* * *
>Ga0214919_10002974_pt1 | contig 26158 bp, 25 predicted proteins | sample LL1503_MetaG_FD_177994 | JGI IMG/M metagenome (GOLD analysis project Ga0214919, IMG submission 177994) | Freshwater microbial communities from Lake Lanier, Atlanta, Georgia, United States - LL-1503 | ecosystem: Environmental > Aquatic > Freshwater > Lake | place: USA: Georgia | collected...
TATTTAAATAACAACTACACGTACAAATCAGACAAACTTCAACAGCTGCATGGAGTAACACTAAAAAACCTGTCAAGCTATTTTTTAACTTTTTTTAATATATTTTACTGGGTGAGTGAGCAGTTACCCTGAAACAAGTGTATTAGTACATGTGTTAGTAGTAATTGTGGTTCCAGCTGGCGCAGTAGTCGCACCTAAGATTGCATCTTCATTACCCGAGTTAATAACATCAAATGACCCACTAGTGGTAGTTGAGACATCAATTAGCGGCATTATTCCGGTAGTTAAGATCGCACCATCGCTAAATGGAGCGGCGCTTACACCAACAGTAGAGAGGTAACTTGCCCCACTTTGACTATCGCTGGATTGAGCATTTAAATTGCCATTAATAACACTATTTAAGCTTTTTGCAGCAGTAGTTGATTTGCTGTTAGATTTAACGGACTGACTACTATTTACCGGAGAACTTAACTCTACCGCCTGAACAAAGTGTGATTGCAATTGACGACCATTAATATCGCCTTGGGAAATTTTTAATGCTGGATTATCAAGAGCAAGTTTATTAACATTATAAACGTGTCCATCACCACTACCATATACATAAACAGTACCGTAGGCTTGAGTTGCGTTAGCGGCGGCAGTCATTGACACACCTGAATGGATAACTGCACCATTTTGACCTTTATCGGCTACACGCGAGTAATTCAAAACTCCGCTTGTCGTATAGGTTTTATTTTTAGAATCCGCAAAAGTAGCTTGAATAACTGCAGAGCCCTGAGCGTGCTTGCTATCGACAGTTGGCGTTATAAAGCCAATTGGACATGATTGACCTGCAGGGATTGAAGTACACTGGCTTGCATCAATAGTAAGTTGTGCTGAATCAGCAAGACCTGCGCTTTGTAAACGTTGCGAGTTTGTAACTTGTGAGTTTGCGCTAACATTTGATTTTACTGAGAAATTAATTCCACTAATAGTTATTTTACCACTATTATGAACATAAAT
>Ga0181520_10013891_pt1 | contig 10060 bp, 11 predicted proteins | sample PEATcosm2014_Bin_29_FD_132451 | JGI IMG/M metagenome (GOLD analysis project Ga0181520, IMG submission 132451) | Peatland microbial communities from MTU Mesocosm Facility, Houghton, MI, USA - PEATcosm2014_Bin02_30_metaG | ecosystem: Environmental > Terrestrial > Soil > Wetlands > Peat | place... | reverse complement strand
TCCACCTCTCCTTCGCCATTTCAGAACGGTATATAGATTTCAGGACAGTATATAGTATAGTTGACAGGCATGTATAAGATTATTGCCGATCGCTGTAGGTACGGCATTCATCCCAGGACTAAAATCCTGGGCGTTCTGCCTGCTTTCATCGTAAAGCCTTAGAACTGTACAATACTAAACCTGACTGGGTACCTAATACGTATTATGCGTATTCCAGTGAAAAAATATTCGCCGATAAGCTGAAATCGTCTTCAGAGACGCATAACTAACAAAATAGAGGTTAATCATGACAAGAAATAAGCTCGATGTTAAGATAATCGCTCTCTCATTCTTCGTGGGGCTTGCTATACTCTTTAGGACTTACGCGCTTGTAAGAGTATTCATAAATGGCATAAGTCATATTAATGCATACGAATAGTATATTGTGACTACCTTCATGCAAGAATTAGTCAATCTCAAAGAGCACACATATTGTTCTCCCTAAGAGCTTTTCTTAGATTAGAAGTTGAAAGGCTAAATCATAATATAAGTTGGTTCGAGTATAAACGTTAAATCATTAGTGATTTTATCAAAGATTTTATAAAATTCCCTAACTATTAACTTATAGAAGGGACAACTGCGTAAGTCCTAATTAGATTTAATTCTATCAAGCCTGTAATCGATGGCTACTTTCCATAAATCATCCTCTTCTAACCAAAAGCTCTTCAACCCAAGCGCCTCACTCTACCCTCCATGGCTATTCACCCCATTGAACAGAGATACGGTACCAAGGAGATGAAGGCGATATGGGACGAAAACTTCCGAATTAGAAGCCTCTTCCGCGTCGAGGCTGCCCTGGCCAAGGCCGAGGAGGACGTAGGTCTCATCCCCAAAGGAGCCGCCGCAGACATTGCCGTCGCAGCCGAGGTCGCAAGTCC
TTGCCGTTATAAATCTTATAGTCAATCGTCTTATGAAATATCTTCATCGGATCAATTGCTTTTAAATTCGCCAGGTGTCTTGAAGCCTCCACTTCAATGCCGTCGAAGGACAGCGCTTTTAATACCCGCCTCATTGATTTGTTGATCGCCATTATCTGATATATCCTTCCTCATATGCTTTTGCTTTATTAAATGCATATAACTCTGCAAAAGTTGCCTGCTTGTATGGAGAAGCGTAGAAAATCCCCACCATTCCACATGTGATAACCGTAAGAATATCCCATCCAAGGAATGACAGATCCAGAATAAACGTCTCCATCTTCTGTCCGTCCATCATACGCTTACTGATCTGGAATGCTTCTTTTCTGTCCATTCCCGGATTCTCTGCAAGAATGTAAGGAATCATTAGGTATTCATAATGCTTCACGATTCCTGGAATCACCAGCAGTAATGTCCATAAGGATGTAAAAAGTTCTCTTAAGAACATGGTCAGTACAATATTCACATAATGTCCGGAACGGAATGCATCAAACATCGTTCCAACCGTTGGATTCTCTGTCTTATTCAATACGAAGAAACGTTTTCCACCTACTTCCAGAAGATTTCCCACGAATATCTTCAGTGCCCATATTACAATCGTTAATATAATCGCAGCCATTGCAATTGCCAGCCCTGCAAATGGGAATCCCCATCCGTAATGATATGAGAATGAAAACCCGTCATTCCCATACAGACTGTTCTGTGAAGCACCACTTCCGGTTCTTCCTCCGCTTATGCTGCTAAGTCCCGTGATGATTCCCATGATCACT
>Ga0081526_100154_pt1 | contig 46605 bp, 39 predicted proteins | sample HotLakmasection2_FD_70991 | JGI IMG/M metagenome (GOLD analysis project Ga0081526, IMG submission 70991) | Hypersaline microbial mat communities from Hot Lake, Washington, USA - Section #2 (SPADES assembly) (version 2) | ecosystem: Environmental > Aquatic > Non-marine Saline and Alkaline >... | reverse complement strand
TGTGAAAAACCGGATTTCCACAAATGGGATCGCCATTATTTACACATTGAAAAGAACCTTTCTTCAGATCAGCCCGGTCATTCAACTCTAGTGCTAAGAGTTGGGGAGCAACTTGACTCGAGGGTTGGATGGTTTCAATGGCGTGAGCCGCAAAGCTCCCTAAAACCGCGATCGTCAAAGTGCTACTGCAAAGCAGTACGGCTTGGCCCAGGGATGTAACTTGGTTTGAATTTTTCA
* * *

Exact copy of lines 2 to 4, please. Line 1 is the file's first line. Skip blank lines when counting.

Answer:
TATTTAAATAACAACTACACGTACAAATCAGACAAACTTCAACAGCTGCATGGAGTAACACTAAAAAACCTGTCAAGCTATTTTTTAACTTTTTTTAATATATTTTACTGGGTGAGTGAGCAGTTACCCTGAAACAAGTGTATTAGTACATGTGTTAGTAGTAATTGTGGTTCCAGCTGGCGCAGTAGTCGCACCTAAGATTGCATCTTCATTACCCGAGTTAATAACATCAAATGACCCACTAGTGGTAGTTGAGACATCAATTAGCGGCATTATTCCGGTAGTTAAGATCGCACCATCGCTAAATGGAGCGGCGCTTACACCAACAGTAGAGAGGTAACTTGCCCCACTTTGACTATCGCTGGATTGAGCATTTAAATTGCCATTAATAACACTATTTAAGCTTTTTGCAGCAGTAGTTGATTTGCTGTTAGATTTAACGGACTGACTACTATTTACCGGAGAACTTAACTCTACCGCCTGAACAAAGTGTGATTGCAATTGACGACCATTAATATCGCCTTGGGAAATTTTTAATGCTGGATTATCAAGAGCAAGTTTATTAACATTATAAACGTGTCCATCACCACTACCATATACATAAACAGTACCGTAGGCTTGAGTTGCGTTAGCGGCGGCAGTCATTGACACACCTGAATGGATAACTGCACCATTTTGACCTTTATCGGCTACACGCGAGTAATTCAAAACTCCGCTTGTCGTATAGGTTTTATTTTTAGAATCCGCAAAAGTAGCTTGAATAACTGCAGAGCCCTGAGCGTGCTTGCTATCGACAGTTGGCGTTATAAAGCCAATTGGACATGATTGACCTGCAGGGATTGAAGTACACTGGCTTGCATCAATAGTAAGTTGTGCTGAATCAGCAAGACCTGCGCTTTGTAAACGTTGCGAGTTTGTAACTTGTGAGTTTGCGCTAACATTTGATTTTACTGAGAAATTAATTCCACTAATAGTTATTTTACCACTATTATGAACATAAAT
>Ga0181520_10013891_pt1 | contig 10060 bp, 11 predicted proteins | sample PEATcosm2014_Bin_29_FD_132451 | JGI IMG/M metagenome (GOLD analysis project Ga0181520, IMG submission 132451) | Peatland microbial communities from MTU Mesocosm Facility, Houghton, MI, USA - PEATcosm2014_Bin02_30_metaG | ecosystem: Environmental > Terrestrial > Soil > Wetlands > Peat | place... | reverse complement strand
TCCACCTCTCCTTCGCCATTTCAGAACGGTATATAGATTTCAGGACAGTATATAGTATAGTTGACAGGCATGTATAAGATTATTGCCGATCGCTGTAGGTACGGCATTCATCCCAGGACTAAAATCCTGGGCGTTCTGCCTGCTTTCATCGTAAAGCCTTAGAACTGTACAATACTAAACCTGACTGGGTACCTAATACGTATTATGCGTATTCCAGTGAAAAAATATTCGCCGATAAGCTGAAATCGTCTTCAGAGACGCATAACTAACAAAATAGAGGTTAATCATGACAAGAAATAAGCTCGATGTTAAGATAATCGCTCTCTCATTCTTCGTGGGGCTTGCTATACTCTTTAGGACTTACGCGCTTGTAAGAGTATTCATAAATGGCATAAGTCATATTAATGCATACGAATAGTATATTGTGACTACCTTCATGCAAGAATTAGTCAATCTCAAAGAGCACACATATTGTTCTCCCTAAGAGCTTTTCTTAGATTAGAAGTTGAAAGGCTAAATCATAATATAAGTTGGTTCGAGTATAAACGTTAAATCATTAGTGATTTTATCAAAGATTTTATAAAATTCCCTAACTATTAACTTATAGAAGGGACAACTGCGTAAGTCCTAATTAGATTTAATTCTATCAAGCCTGTAATCGATGGCTACTTTCCATAAATCATCCTCTTCTAACCAAAAGCTCTTCAACCCAAGCGCCTCACTCTACCCTCCATGGCTATTCACCCCATTGAACAGAGATACGGTACCAAGGAGATGAAGGCGATATGGGACGAAAACTTCCGAATTAGAAGCCTCTTCCGCGTCGAGGCTGCCCTGGCCAAGGCCGAGGAGGACGTAGGTCTCATCCCCAAAGGAGCCGCCGCAGACATTGCCGTCGCAGCCGAGGTCGCAAGTCC